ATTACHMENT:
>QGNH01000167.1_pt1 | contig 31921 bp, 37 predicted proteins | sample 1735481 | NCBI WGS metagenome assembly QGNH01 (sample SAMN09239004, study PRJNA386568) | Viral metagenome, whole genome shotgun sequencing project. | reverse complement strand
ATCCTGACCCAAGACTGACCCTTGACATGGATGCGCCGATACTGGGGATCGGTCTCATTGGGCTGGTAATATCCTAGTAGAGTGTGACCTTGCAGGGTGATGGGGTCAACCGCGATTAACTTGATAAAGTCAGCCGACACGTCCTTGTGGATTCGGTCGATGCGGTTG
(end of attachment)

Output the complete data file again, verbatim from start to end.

>QGNH01000167.1_pt1 | contig 31921 bp, 37 predicted proteins | sample 1735481 | NCBI WGS metagenome assembly QGNH01 (sample SAMN09239004, study PRJNA386568) | Viral metagenome, whole genome shotgun sequencing project. | reverse complement strand
ATCCTGACCCAAGACTGACCCTTGACATGGATGCGCCGATACTGGGGATCGGTCTCATTGGGCTGGTAATATCCTAGTAGAGTGTGACCTTGCAGGGTGATGGGGTCAACCGCGATTAACTTGATAAAGTCAGCCGACACGTCCTTGTGGATTCGGTCGATGCGGTTG